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Thinking of retiring? ‘Get out early’, brokers advised

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Reporter 4 minute read

Brokers who are thinking of retiring should “get out early” and “start planning soon”, the managing director of a trail book-buying business has advised.

Nick Young, managing director of Trail Homes, says brokers considering retirement should start the process soon, as the federal government is contemplating halving the capital gains tax discount for superannuation funds, which could change the amount of money brokers receive should they wish to put the money from their trail book sale into their fund.

“Depending on how you do or don’t plan this from a tax point of view, you can end up paying about 50 per cent of what you receive from your trail in tax. If you plan it well, you can potentially pay no tax,” Mr Young told The Adviser.

“Essentially, there are particular allowances under the Tax Act for small business people to receive capital gains tax exemptions when they sell…

“But there is talk in Canberra at the moment of closing down a number of the tax concessions that are available around capital gains. It’s these tax concessions that we’re talking about being able to use and take advantage of today. They may not be there next year. So, there is potentially an argument for sooner, as opposed to ‘I’ll do it in two years time’.

Mr Young said brokers need to be across these potential changes before they do anything. He said he has seen people “after the event wishing they could re-write how they done it”.

“Its such a big, knock-out blow tax,” he said.

Mr Young suggested that any brokers thinking of retiring soon should therefore “get your accountant involved early”. 

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'Tell clients last or risk trail walking off at 20 per cent per annum'

The Trail Homes managing director said even if brokers aren’t thinking of retiring immediately, planning early is important as the succession planning process can take between one to two years.

“The selling of a trail can be done very quickly, but the whole process involves a lot of people and needs good planning. Who is going to buy the business? What is going to happen to existing staff? When will the succession take place? All these sorts of things need to be considered and it cannot be a spontaneous decision,” Mr Young said.

“Many people want to keep it quiet and suddenly announce they’re retiring. I’m a great fan of doing the complete reverse. Tell the world. But you’ve got to be prepared for the fact you are going to follow through and do it. Involve your staff, involve your accountant, involve your aggregator, involve Trail Homes, involve your family, get everybody involved in the decision. That way, it’s done with everybody being aware and on the same page.”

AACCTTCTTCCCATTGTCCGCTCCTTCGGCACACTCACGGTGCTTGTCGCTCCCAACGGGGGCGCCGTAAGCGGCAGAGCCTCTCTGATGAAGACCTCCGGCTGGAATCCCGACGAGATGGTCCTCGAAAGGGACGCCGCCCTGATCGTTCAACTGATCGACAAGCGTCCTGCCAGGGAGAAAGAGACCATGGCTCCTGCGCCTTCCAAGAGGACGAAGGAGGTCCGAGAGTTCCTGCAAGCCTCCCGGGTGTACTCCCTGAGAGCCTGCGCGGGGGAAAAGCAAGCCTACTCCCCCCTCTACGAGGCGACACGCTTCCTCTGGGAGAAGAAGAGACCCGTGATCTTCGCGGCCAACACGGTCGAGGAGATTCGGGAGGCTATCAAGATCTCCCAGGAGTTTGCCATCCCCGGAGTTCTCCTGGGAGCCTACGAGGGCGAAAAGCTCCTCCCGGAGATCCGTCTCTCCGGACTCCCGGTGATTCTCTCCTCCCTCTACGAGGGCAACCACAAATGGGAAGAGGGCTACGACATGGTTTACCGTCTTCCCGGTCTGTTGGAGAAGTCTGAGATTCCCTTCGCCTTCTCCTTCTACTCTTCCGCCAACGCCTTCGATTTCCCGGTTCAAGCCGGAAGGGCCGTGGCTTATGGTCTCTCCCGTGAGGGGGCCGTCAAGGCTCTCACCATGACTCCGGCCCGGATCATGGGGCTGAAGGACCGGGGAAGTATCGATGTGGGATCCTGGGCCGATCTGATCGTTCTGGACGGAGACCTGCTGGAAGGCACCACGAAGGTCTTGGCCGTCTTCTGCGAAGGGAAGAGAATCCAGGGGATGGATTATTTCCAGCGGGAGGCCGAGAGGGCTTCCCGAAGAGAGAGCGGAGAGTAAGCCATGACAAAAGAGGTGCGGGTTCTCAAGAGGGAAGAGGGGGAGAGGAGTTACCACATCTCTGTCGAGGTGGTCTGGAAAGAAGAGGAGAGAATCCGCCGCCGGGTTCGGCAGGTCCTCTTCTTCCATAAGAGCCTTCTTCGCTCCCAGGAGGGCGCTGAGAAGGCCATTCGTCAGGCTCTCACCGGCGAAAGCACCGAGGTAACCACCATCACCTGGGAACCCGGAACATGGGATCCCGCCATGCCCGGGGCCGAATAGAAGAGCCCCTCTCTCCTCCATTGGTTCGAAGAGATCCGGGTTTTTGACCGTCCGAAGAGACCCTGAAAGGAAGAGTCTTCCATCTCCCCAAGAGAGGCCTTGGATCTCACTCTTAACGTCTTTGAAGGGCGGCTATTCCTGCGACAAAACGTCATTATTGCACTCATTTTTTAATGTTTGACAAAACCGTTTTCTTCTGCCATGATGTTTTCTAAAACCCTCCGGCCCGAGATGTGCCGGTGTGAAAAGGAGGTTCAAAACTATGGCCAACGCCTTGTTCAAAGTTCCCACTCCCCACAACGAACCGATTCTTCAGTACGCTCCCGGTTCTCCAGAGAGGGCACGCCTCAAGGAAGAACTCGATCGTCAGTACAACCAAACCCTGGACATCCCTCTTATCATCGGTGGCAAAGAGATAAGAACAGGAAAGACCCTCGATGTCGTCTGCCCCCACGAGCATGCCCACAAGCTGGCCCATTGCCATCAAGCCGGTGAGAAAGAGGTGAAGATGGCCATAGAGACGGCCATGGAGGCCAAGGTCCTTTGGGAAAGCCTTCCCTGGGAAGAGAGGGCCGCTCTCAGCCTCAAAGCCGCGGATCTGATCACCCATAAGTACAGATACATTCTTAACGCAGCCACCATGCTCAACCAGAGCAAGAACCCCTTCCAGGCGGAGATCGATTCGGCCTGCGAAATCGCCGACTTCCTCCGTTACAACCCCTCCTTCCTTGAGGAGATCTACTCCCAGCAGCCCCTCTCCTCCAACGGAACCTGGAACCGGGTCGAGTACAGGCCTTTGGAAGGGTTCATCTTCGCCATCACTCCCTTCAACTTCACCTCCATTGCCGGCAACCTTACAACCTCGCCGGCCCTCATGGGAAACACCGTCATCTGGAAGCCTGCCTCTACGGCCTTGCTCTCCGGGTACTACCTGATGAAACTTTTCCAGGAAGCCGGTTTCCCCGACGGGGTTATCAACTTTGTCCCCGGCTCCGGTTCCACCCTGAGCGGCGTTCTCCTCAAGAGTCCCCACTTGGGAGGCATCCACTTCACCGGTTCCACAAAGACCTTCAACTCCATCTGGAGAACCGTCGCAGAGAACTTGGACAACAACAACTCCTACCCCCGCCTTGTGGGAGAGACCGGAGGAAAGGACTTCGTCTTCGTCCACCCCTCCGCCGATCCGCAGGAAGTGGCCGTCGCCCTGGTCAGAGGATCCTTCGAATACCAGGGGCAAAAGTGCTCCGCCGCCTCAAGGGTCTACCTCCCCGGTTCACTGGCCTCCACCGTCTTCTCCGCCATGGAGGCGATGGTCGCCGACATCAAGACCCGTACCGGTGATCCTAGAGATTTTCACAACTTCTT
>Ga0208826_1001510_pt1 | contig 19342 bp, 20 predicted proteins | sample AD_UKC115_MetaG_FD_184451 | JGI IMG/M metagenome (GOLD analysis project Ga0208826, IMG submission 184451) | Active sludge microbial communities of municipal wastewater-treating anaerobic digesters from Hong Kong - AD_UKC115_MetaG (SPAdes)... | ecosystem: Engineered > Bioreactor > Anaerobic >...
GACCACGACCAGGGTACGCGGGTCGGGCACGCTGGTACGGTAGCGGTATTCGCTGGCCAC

However, Mr Young warned that clients should only be informed once everything has been finalised.

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“Potentially, everybody [you tell] has got something to add. There is almost nobody who has anything to detract. With one exception – the clients,” he said.

“Clients need to be handled very carefully. They are the life blood of the business... If your clients sense that you’re wanting to wind back, that you’re maybe semi-retired and just doing two or three days a week... invariably what happens, is that the clients start steadily leaving the business. They’ll think, ‘We will make it easy for you and go to that new, young pup who’s keen for our business. Enjoy your time down the beach, you deserve it’.

"You can then find that your trail starts walking off at a rate of about 20 per cent per annum. So broadly speaking, every three years, it halves. It surprises the brokers just how quickly it erodes away. Essentially, within the space of a couple of years, you can run a business into the ground.”

Mr Young cautioned against springing the news on your clients, especially if a stranger is coming in to take over the business, as that would break trust.

He suggested that a successful succession plan could involve merging with another broker/firm, becoming an incorporated business and retiring a few years later when the new business is established in its own right.

“There should be no surprises. There needs to be a clear handover and a period where the incoming person is working alongside the outgoing person.”

Mr Young concluded that having a good relationship with whomever is succeeding you is a good option, as they could agree to pay a share of the commissions generated from new loans.

“That way, [you] get two bites of the cherry, one from selling the trail book and one, for a period of time, off all the new business.”

Find out more about succession planning in the April edition of The Adviser magazine.

[Related: The importance of succession planning and valuing your business]

 

Thinking of retiring? ‘Get out early’, brokers advised
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